It was after dark and the Captain called us up on deck. We were moored in Budapest on our last night on board and we’d been expecting this. The engines started as we climbed the stairs and the ship pulled out into the river. It was to be a moonlight cruise through the centre of Budapest – waiters circulated with glasses of champagne. Finally, the temperature had dropped to comfortable, from the almost 40°C (105°F) that had hobbled us all afternoon. Once again, the Hungarian Parliament building was the most anticipated, but there was a lot more to see as we took the opportunity to share memories with our cruise-mates.
|Matthias Church with Crows|
Earlier in the day we’d visited Castle Hill and the Roman Catholic Matthias Church. Originally built as the Church of Our Lady, when Buda was captured by the Ottoman Empire in 1541 it became the main mosque; all Christian images were covered over and replaced with arabesque patterns. The superstitious Turks couldn’t remove the Virgin Mary’s statue though, so they walled it in.
|Mary with arabesque|
In a subsequent battle, the Holy League shelled the church during prayers and a wall collapsed to reveal her statue; the breakdown of Turkish resistance and their withdrawal is credited to this ‘Mary-wonder’, as it came to be known. The church was rededicated to the beloved King Matthias in 19th Century. His emblem, a crow, can be seen above the church. Years ago, when we’d visited St Peter’s in Rome, I’d had to rush from the entrance to buy some ‘J-Cloth’ Vatican pants and shroud my bare legs before they’d allow me in. Here, bare legs weren’t a problem; it was women’s bare shoulders that were at issue. Volunteers stood with paper shawls ready to wrap the offending flesh.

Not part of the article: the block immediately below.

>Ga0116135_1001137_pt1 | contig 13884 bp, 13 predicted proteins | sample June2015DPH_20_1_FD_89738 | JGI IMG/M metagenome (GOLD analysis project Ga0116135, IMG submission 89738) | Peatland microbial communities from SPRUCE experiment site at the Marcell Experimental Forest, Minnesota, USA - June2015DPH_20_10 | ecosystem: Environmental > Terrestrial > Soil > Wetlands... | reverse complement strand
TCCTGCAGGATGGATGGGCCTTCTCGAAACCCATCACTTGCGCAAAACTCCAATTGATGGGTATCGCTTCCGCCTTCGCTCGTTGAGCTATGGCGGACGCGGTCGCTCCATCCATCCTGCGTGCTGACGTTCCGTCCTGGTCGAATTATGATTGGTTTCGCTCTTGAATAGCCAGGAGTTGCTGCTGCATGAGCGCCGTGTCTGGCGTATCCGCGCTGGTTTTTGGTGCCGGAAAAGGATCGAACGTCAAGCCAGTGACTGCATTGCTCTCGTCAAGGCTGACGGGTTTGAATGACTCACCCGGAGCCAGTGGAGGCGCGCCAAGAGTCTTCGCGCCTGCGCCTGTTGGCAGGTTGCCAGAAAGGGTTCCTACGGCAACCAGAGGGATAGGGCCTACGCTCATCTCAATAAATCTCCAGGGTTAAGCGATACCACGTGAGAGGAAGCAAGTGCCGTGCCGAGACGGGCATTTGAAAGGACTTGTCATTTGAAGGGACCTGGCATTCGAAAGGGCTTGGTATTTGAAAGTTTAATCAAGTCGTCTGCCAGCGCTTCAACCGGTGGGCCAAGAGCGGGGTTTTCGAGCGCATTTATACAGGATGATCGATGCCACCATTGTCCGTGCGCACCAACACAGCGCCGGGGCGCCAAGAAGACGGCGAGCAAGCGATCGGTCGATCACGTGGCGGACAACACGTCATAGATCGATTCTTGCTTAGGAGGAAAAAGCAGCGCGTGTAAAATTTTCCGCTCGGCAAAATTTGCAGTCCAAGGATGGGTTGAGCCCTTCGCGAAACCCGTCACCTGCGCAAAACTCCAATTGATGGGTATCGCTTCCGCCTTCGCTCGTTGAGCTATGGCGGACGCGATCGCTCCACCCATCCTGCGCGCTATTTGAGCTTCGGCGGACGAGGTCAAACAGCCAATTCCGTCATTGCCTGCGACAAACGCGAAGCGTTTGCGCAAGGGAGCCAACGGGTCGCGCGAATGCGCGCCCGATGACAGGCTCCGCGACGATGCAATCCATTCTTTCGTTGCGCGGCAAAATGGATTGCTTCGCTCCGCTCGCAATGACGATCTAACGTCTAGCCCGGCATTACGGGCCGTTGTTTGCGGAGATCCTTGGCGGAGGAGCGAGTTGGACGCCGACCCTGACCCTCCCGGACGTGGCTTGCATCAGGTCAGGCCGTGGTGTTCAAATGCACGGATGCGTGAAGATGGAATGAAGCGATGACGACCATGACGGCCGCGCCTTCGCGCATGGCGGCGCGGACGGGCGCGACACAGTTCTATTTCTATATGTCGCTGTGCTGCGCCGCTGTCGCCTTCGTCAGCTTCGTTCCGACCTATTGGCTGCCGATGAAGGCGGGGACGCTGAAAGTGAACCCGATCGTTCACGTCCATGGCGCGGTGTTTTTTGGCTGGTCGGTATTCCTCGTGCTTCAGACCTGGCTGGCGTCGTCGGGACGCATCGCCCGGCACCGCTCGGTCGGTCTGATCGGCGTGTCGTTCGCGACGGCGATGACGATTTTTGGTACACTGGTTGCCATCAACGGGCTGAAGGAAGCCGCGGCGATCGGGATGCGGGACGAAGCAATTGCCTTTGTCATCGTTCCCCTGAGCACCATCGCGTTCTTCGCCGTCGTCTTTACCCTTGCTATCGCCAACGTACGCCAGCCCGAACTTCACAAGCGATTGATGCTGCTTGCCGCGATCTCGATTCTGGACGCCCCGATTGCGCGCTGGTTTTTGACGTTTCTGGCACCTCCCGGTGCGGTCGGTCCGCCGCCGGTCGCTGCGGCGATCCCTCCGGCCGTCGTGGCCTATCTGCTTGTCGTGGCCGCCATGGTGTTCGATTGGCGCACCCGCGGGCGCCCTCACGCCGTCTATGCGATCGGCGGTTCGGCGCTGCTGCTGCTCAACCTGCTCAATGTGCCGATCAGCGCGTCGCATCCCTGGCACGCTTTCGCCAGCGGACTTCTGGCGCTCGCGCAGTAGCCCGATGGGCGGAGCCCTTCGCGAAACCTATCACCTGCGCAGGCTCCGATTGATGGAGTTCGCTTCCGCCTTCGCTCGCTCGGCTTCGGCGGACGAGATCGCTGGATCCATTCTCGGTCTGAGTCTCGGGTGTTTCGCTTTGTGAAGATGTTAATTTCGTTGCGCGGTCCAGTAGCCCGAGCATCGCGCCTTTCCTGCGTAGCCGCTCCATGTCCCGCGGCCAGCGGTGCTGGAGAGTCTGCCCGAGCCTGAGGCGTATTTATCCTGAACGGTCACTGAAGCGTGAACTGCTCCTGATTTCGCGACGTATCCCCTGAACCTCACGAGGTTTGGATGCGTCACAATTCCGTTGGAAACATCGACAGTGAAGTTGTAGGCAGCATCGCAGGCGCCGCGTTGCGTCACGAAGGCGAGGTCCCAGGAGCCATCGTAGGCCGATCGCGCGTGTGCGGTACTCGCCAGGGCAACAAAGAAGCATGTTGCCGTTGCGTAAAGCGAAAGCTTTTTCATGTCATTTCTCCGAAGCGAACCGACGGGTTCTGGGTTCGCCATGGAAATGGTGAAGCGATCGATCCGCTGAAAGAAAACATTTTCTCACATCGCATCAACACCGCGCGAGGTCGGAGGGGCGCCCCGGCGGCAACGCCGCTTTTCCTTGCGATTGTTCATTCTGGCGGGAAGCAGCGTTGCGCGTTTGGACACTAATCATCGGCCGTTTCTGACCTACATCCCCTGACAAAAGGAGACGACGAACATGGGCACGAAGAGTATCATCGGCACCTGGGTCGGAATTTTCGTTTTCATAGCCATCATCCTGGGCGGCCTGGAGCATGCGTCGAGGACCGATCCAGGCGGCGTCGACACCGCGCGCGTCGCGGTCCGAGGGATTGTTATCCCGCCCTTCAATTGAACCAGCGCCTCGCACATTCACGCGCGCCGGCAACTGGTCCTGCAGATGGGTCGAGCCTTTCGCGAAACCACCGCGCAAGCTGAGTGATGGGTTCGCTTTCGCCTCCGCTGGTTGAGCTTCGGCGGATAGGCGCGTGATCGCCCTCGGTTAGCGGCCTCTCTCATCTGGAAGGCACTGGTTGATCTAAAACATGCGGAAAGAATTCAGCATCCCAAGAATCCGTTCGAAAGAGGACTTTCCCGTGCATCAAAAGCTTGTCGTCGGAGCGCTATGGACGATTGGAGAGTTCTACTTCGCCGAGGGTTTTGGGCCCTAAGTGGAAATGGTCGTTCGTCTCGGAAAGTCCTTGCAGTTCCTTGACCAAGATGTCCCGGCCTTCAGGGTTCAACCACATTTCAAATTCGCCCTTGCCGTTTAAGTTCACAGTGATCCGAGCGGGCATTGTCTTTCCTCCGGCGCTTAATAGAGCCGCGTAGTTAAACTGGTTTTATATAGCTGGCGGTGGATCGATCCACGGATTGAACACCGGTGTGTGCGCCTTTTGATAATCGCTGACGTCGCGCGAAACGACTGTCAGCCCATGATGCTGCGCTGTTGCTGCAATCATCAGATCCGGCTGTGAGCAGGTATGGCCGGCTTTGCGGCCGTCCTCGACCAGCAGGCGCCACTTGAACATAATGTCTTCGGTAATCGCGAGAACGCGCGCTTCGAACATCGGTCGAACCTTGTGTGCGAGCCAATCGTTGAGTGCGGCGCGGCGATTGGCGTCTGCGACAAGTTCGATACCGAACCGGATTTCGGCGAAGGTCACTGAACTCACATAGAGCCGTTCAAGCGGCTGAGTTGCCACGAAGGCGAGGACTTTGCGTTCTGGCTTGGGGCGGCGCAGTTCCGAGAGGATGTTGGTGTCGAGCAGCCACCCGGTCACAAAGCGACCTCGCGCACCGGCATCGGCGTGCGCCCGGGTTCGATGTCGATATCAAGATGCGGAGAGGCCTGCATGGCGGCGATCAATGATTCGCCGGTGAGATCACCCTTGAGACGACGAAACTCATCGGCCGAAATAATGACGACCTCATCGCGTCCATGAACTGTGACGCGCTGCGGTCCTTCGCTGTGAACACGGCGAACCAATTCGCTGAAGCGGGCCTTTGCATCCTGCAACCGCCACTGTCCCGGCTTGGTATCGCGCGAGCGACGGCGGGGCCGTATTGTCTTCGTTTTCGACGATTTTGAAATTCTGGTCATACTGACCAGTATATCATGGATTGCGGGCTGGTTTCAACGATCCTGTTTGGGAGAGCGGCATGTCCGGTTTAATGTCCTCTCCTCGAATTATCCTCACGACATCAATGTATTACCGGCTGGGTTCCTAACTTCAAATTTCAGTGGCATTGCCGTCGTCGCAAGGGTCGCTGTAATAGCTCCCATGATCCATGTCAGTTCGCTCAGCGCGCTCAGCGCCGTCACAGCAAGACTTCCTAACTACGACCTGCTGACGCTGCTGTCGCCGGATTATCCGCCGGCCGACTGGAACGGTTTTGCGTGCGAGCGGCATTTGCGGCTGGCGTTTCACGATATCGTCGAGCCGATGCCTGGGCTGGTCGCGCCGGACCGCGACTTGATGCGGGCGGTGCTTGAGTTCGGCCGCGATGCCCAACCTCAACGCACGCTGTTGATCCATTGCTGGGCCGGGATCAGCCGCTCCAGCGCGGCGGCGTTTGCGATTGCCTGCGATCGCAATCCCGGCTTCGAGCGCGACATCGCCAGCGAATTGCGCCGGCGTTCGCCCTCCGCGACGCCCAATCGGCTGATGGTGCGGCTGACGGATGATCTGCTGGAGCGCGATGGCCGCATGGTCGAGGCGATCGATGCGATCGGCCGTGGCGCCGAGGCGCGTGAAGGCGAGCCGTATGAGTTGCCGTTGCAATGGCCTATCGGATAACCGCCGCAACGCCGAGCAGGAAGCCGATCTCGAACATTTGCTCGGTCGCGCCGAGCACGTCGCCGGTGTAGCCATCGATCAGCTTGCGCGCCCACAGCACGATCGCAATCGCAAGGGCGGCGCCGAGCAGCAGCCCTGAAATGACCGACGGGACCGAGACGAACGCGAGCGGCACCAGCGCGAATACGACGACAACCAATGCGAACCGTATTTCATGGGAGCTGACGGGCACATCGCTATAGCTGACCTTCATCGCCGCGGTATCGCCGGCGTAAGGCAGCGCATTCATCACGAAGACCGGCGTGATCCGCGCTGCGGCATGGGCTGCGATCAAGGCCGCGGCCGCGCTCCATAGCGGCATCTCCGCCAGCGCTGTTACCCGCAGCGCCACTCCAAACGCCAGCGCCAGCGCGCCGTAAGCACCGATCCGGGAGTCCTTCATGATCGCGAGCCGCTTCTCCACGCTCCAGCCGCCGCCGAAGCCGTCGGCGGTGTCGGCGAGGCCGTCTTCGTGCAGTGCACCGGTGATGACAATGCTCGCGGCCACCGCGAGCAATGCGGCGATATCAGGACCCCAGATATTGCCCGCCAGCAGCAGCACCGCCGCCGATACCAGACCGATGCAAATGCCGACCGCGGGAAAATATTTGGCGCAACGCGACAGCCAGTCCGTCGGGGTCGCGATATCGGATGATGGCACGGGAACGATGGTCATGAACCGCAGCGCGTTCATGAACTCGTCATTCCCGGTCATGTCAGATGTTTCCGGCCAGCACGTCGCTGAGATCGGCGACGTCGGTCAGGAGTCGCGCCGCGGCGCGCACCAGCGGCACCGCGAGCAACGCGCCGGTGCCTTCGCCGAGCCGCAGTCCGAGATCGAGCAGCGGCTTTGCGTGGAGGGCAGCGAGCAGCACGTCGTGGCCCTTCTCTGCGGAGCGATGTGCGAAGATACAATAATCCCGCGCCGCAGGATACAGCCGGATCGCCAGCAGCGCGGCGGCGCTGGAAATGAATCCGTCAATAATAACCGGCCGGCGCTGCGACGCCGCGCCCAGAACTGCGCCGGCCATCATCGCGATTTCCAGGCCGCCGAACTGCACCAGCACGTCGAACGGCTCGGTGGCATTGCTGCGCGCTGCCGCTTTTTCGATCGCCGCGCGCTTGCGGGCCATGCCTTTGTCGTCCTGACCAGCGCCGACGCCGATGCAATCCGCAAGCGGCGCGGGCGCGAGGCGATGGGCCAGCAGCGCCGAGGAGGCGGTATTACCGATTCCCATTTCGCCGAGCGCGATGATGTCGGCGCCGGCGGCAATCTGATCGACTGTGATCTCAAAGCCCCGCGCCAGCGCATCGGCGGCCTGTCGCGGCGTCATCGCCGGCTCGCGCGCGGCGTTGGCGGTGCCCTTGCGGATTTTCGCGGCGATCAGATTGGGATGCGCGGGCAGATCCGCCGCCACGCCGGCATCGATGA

|Gellert Hill Cave facade|
On the way we’d passed a unique church, sitting right below the Liberty Statue. Known as the Gellért Hill Cave, monks of the Pauline order constructed this stone façade in the 1920’s and operated the caves behind it as a Catholic Chapel and monastery; in WWII the Nazis used it as a hospital. Services were held here until 1951, when the Soviets walled it up as part of their campaign against Catholicism, and sentenced the abbot to death. 40 years later the concrete was removed and the church reopened; now it forms a popular tourist attraction.
Once we’d returned from the city and freshened up, a local music and dance group entertained us. Hungarian music filled the small dance floor in the lounge. The star of the show was a cimbalom (or hammered dulcimer), a Hungarian instrument resembling a small piano with the top removed, and no keys. The dazzling medley, commencing with the Third Man Theme, rang through my head for days afterwards. Have a listen to the Antal Szalai Gypsy Band & Georgio. Amazingly, there’s a cimbalom in the Calgary Bell Music Centre. Their performance continued with Brahms dances and more, before we had to leave for our last delicious supper below in the dining room, where we sat with friends from Chicago and Bexhill on Sea.
|The Chain Bridge|
Then it was up to the deck in the moonlight. It was the end of a lovely evening, and a lovely week, as the ship slowly passed through the city on our farewell journey, and we picked out the sights for one last time. Next day we were whisked to the airport and sent on our way – the Captain stood on the dock and thanked every passenger as we departed. But the memory of a wonderful voyage, and the new friends we made along the way, will stay with us for a long time.
|The Hungarian Parliament building from the Emerald Sky|